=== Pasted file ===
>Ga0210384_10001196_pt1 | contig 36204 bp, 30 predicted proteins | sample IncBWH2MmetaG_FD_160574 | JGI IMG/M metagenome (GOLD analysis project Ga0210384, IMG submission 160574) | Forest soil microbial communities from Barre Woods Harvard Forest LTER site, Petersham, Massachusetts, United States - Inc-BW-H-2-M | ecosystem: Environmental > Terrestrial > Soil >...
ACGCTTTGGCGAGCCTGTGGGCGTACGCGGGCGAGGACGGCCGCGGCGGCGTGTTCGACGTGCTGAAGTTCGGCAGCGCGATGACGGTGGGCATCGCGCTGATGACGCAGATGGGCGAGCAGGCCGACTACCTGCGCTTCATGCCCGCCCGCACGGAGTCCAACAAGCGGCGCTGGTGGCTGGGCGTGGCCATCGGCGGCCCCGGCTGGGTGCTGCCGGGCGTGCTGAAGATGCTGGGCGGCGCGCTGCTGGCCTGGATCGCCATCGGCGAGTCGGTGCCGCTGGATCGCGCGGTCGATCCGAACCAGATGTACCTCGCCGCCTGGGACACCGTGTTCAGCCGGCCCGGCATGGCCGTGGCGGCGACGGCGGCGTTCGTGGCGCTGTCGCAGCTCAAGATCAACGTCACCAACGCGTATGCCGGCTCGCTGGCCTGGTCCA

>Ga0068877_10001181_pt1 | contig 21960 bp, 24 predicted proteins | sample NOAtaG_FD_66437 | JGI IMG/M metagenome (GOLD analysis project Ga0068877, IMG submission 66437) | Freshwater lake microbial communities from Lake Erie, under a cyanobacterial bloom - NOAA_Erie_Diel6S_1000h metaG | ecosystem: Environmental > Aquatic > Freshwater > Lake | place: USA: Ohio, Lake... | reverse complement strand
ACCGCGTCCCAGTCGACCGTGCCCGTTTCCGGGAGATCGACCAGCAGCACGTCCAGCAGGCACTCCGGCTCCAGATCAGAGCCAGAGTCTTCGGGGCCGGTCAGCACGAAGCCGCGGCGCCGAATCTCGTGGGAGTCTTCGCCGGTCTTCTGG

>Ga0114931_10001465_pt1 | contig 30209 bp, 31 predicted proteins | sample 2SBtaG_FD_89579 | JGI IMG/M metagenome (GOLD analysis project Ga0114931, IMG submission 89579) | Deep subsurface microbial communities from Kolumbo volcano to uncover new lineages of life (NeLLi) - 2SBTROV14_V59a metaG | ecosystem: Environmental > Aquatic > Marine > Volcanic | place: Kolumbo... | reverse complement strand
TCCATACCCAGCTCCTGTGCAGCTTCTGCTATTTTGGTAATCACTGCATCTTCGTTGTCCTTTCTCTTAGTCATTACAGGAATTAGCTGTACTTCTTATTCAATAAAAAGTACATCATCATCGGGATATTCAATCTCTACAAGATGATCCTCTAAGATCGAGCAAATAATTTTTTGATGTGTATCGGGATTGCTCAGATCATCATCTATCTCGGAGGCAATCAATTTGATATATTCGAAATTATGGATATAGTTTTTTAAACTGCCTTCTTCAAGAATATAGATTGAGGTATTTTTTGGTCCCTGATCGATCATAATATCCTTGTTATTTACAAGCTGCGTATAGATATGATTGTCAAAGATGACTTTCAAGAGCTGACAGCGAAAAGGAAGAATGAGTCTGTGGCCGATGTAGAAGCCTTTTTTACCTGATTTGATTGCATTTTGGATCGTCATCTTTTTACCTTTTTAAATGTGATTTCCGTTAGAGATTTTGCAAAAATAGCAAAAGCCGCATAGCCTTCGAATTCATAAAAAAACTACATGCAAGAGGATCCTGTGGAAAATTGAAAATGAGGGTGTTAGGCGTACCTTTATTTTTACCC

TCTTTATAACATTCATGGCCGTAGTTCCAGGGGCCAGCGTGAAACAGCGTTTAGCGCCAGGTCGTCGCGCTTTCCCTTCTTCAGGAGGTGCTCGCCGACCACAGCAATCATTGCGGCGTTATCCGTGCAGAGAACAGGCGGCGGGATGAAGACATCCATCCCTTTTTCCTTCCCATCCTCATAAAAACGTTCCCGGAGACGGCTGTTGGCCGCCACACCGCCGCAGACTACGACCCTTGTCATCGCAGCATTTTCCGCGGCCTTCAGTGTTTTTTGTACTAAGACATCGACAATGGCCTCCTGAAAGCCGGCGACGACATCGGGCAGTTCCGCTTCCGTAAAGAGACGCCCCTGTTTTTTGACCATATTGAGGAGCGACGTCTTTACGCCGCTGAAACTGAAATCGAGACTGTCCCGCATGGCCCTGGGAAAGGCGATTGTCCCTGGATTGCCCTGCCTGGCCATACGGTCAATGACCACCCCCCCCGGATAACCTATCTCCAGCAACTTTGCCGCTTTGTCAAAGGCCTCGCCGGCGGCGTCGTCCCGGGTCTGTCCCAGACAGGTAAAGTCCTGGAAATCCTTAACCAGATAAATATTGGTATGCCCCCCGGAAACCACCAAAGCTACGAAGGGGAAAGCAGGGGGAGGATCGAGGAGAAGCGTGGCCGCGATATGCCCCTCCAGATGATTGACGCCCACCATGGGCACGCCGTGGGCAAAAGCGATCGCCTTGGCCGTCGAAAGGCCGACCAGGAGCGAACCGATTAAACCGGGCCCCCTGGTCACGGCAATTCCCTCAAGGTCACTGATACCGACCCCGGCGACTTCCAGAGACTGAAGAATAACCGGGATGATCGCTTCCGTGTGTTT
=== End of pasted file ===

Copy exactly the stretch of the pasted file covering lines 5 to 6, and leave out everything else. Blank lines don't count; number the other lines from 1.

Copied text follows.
>Ga0114931_10001465_pt1 | contig 30209 bp, 31 predicted proteins | sample 2SBtaG_FD_89579 | JGI IMG/M metagenome (GOLD analysis project Ga0114931, IMG submission 89579) | Deep subsurface microbial communities from Kolumbo volcano to uncover new lineages of life (NeLLi) - 2SBTROV14_V59a metaG | ecosystem: Environmental > Aquatic > Marine > Volcanic | place: Kolumbo... | reverse complement strand
TCCATACCCAGCTCCTGTGCAGCTTCTGCTATTTTGGTAATCACTGCATCTTCGTTGTCCTTTCTCTTAGTCATTACAGGAATTAGCTGTACTTCTTATTCAATAAAAAGTACATCATCATCGGGATATTCAATCTCTACAAGATGATCCTCTAAGATCGAGCAAATAATTTTTTGATGTGTATCGGGATTGCTCAGATCATCATCTATCTCGGAGGCAATCAATTTGATATATTCGAAATTATGGATATAGTTTTTTAAACTGCCTTCTTCAAGAATATAGATTGAGGTATTTTTTGGTCCCTGATCGATCATAATATCCTTGTTATTTACAAGCTGCGTATAGATATGATTGTCAAAGATGACTTTCAAGAGCTGACAGCGAAAAGGAAGAATGAGTCTGTGGCCGATGTAGAAGCCTTTTTTACCTGATTTGATTGCATTTTGGATCGTCATCTTTTTACCTTTTTAAATGTGATTTCCGTTAGAGATTTTGCAAAAATAGCAAAAGCCGCATAGCCTTCGAATTCATAAAAAAACTACATGCAAGAGGATCCTGTGGAAAATTGAAAATGAGGGTGTTAGGCGTACCTTTATTTTTACCC